By Christine Verges

Arizona Summer Wildcat

Shoemaker-Levy 9, the ninth comet discovered by David Levy and Eugene and Carolyn Shoemaker, is scheduled to impact with Jupiter this Saturday, traveling at 37 miles per second.

For observers on Earth, Shoemaker-Levy 9 is the making of history, as it is the first time astronomers have been aware of a collision beforehand and able to study the before- and after-effects.

The only direct view of the comet, which is nothing more than a large, dirty, snowball of rock, ice and other frozen gases followed by long, trailing tails of debris, will be from the Galileo spacecraft.

Unfortunately, it may take months for the spacecraft to transmit its images back to earth for processing.

It is possible that as the comet plows into the Jovian atmosphere, it might do absolutely nothing. Or, the penetration may create a shock wave that will result in a brilliant flash of light that can be seen from Earth.

It is also possible that the comet will descend into the atmosphere and detonate, creating a gaseous explosion which could be seen from Earth. Or, the comet might simply disintegrate when it reaches the Jovian atmosphere, resulting in a spectacular meteor shower to view from Earth.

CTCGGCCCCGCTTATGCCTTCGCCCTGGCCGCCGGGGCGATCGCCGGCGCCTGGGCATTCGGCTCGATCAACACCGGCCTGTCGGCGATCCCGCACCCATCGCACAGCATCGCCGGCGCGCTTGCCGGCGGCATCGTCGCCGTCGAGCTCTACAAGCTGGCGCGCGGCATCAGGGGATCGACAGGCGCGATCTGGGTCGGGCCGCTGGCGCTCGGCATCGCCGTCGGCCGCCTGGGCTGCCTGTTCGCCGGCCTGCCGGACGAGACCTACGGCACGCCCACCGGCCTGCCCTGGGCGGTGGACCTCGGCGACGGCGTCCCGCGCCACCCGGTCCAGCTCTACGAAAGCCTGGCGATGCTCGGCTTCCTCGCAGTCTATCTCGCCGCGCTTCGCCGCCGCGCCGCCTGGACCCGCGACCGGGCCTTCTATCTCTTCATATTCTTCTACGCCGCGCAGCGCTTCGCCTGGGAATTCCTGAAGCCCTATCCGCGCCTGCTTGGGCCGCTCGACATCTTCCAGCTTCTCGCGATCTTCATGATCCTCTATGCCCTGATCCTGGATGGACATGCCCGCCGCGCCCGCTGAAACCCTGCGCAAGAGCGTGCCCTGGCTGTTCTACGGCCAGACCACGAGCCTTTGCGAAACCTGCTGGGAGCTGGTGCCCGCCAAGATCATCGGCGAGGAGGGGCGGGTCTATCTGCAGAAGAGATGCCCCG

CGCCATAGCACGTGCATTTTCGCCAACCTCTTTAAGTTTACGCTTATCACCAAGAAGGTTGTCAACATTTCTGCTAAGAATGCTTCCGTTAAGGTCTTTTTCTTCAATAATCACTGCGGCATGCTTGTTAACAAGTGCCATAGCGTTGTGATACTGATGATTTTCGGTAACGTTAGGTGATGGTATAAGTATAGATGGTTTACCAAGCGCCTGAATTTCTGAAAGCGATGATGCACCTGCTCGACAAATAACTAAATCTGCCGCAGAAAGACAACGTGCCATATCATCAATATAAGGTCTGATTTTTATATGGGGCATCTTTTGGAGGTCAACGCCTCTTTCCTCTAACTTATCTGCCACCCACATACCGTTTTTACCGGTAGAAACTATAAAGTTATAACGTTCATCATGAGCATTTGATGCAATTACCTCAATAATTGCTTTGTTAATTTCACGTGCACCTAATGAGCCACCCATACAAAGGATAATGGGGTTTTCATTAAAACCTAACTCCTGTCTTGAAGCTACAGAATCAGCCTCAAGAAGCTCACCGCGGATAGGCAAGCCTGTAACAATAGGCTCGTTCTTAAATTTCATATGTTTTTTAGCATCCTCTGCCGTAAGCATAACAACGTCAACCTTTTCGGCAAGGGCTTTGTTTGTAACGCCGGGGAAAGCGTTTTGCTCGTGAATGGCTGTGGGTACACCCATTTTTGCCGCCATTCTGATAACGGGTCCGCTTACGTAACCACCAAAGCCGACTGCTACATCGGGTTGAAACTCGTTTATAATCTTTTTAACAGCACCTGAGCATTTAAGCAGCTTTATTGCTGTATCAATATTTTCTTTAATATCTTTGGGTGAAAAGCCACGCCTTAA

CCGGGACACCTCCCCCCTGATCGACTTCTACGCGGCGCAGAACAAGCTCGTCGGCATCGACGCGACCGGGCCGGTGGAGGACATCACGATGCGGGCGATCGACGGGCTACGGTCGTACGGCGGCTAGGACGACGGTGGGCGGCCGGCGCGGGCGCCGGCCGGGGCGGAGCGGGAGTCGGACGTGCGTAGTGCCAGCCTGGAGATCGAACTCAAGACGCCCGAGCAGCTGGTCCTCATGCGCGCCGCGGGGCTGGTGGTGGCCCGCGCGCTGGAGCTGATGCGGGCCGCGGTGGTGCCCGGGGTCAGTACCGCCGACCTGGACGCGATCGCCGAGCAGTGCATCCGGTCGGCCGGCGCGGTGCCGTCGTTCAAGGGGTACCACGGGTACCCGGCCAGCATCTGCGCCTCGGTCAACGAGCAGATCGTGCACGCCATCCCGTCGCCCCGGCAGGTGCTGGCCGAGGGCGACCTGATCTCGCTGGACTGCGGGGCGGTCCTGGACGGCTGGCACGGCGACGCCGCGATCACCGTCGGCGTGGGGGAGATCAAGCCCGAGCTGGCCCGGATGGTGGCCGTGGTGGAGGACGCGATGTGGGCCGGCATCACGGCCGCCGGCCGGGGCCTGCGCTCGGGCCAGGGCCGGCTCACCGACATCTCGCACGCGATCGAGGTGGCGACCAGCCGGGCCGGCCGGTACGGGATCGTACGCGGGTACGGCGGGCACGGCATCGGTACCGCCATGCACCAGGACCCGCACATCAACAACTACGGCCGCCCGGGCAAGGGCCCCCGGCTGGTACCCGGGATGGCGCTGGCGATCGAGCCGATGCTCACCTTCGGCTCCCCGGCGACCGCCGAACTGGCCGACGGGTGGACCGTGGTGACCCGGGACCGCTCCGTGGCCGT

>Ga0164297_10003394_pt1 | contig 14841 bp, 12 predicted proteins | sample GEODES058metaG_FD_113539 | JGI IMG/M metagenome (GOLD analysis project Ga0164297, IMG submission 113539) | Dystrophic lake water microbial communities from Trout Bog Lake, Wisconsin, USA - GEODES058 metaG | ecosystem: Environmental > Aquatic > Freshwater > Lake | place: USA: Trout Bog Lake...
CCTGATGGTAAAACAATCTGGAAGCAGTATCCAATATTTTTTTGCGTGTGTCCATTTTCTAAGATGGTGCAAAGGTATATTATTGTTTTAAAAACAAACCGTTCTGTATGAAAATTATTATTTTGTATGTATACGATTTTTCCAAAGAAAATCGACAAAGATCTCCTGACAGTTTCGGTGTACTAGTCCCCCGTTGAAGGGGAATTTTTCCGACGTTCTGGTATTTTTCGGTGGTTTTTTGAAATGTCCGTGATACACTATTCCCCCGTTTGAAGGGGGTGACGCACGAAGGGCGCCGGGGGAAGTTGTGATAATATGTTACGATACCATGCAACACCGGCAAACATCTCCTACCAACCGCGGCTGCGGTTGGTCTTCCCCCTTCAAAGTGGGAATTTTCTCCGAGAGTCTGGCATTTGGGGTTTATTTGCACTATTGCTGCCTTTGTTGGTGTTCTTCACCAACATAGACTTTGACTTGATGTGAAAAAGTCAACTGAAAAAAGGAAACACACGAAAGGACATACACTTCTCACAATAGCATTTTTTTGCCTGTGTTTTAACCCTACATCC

But Tucson's short and sometimes cloudy nights, combined with a location too far north and a longitude that is, in layman's terms, just plain wrong, make viewing of the comet's crash into Jupiter less than ideal.

For that reason, two graduate students from the Lunar and Planetary Laboratory will use the UA's 61-inch telescope on Mt. Bigelow in the Santa Catalina Mountains over the weekend to image the faint pieces of the comet just before it collides with Jupiter.

Michael Hicks and Will Grundy hope to detect pieces of the comet which may have been too close together to detect before now. The planetary camera they will use will detect images from the blue part of the visible spectrum to the near-infrared region.

Hicks and Grundy will then transfer the images onto a computer screen for viewing.

From June 15-22, the duo will use a spectrograph along with the 61-inch telescope to view the comet's impact with Jupiter. Hicks and Grundy plan to study the impact of the comet dust within Jupiter's magnetic field, looking for possible new chemicals that may form as a reaction.

Amateur astronomers are encouraged to familiarize themselves with the features and cloud formations of Jupiter beforehand, with the hopes of noting changes and differences afterward. Ideally, many embrace the hope of seeing a flash of light created by the explosion during the impact.

This Saturday, The Tucson Amateur Astronomy Association and Flandrau Planetarium will offer telescopes for viewing from the UA. For more information, call 621-4515.

Kitt Peak Observatory will also offer telescopes for viewers. Reservations are recommended. For more information, call 322-3426. Read Next Article